When we get an inkling of this unbelievably subtle way that things exist, fear may arise in our mind because it has been habituated to believe that what appears real is real, that it exists from its own side. Our mind has been living with that concept our whole life, and not only this life but from beginningless rebirths. Our mind believes that if it exists, it has to be truly existent; it has to exist from its own side. That which exists in mere name, that which exists merely labeled by mind and is empty of existing from its own side—these phenomena we think don’t exist. What in fact exists is for the deluded mind what doesn’t exist. So what doesn’t exist—a real table, real chair, real me—we believe all these exist. On the basis of believing this, other delusions arise. In this way samsara comes about. Our whole life and from beginningless lives we have believed that everything inherently exists. So when we discover that everything we believe in is totally false, it is terrifying. Discovering that everything in which we have believed is a hallucination is shocking.6
VTC: You spoke about labeling on a valid base. To me, that seems to be a Svatantrika viewpoint. It sounds as if “valid base” means there is something from the side of the object that merits its being given that particular label. Gen Lamrimpa brought that up in his book, Realizing Emptiness, and said that especially the first time we give a name to an object, if we say it’s labeled in dependence on a valid base, it sounds as if there is something inherently existent from the object that makes it worthy of that label. In that case, it would be inherently existent.
LZR: What is labeled exists. It has a valid base. Otherwise, if a valid base weren’t required, then when you dreamed about getting a billion dollars or dreamed about getting married, having ten children, all the children growing up and some of them dying, all those things would exist. But when you wake up you see that none of this happened. It doesn’t exist. Why? The mere labeling was there, but those objects don’t exist because there were no valid bases for those labels.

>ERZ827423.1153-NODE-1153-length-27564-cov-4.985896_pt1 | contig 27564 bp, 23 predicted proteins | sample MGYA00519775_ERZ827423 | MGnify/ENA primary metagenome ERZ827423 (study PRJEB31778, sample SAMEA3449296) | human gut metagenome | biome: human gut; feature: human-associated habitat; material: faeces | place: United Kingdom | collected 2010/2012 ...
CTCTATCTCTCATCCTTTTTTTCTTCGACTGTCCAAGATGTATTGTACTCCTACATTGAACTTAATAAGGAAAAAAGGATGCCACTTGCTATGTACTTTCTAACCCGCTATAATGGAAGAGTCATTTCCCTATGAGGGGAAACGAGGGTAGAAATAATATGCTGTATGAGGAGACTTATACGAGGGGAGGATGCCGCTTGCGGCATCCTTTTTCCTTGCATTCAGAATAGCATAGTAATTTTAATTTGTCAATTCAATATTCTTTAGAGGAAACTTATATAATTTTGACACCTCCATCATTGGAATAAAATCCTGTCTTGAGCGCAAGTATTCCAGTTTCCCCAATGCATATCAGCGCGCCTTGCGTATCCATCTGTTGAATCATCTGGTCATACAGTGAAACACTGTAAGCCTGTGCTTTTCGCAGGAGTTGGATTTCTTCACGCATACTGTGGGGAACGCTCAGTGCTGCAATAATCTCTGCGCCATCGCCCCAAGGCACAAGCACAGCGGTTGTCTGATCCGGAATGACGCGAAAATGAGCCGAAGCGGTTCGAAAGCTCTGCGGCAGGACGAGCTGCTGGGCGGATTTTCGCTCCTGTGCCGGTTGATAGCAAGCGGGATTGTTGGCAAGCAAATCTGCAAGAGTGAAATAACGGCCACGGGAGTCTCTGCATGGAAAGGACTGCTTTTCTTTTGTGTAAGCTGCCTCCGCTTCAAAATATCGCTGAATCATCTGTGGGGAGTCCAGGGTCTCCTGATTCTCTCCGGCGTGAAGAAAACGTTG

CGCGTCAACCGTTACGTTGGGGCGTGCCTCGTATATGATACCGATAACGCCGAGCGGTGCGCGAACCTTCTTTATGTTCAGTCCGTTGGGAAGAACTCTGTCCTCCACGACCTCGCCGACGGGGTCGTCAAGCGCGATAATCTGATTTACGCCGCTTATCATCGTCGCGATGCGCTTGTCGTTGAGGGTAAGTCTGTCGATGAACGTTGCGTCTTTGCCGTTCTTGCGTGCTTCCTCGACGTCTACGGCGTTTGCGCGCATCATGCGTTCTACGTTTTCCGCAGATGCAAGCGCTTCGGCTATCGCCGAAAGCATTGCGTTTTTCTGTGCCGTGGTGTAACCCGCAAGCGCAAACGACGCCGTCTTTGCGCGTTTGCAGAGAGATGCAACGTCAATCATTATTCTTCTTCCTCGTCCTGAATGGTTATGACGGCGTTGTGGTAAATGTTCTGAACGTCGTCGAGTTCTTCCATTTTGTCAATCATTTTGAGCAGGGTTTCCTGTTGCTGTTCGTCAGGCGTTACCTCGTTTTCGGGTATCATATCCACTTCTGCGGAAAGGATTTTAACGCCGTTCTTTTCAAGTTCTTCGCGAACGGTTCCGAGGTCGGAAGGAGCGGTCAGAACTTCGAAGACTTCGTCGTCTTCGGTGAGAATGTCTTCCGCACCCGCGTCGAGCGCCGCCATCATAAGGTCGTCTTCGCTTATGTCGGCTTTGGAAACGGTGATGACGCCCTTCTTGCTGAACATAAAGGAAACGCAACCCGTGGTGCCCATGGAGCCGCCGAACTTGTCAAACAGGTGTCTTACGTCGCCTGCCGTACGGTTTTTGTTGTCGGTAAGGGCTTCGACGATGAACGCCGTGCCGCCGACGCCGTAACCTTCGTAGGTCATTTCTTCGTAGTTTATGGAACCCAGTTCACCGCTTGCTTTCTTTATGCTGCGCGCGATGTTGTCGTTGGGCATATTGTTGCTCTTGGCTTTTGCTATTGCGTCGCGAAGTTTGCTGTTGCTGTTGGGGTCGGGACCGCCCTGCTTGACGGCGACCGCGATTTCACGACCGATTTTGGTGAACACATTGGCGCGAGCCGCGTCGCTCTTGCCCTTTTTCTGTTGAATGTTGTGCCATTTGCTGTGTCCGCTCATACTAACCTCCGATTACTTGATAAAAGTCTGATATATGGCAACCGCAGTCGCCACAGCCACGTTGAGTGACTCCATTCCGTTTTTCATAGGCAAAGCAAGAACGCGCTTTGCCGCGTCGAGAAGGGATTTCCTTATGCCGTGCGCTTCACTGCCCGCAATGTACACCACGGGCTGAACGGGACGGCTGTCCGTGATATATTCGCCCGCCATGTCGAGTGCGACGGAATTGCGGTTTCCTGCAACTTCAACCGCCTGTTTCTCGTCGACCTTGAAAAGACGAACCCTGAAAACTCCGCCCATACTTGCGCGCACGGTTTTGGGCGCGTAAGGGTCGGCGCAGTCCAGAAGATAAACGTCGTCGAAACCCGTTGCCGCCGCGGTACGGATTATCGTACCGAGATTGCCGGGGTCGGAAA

You have to distinguish the two kinds of merely labeled: 1) the merely labeled where there’s no valid base, such as things in dream, and 2) the merely labeled that relates to a valid base, such as this table. Both are merely labeled, but one does not exist. The one that exists is the one that has a valid base.
The valid base is, of course, also merely imputed by mind. What’s called “valid base” is also merely imputed by mind. It also comes from the mind.
For example, the I is merely labeled by mind. The base in dependence upon which we label “I” is the aggregates, and each of the aggregates is, in turn, merely labeled by mind dependent upon the collection of its parts—the body is labeled in dependence on the collection of physical parts; the mind is labeled in dependence on different parts, such as the collection of moments of consciousness. It goes on and on, each part being merely labeled in dependence upon its parts. Even atoms and split seconds of consciousness exist by being merely labeled.
Everything that appears truly existent—even atoms that appear real from their own side—is totally non-existent. All of these are totally non-existent—from the I to the aggregates down to the atoms. All of these are totally empty. But while they are totally empty, they exist in mere name. They are the union of dependent arising and emptiness.
This meditation is very good: starting from the I, to the body, to the organs, the limbs and other parts of the body down to the atoms—everything that appears truly existent is a hallucination, is totally non-existent. From the I to the mind to the various types of consciousness to the split seconds of consciousness—everything that appears to be real from its own side is a hallucination and is thus totally non-existent. All of these are empty. Concentrate for as long as possible on the fact that everything is empty. This is an excellent meditation to do.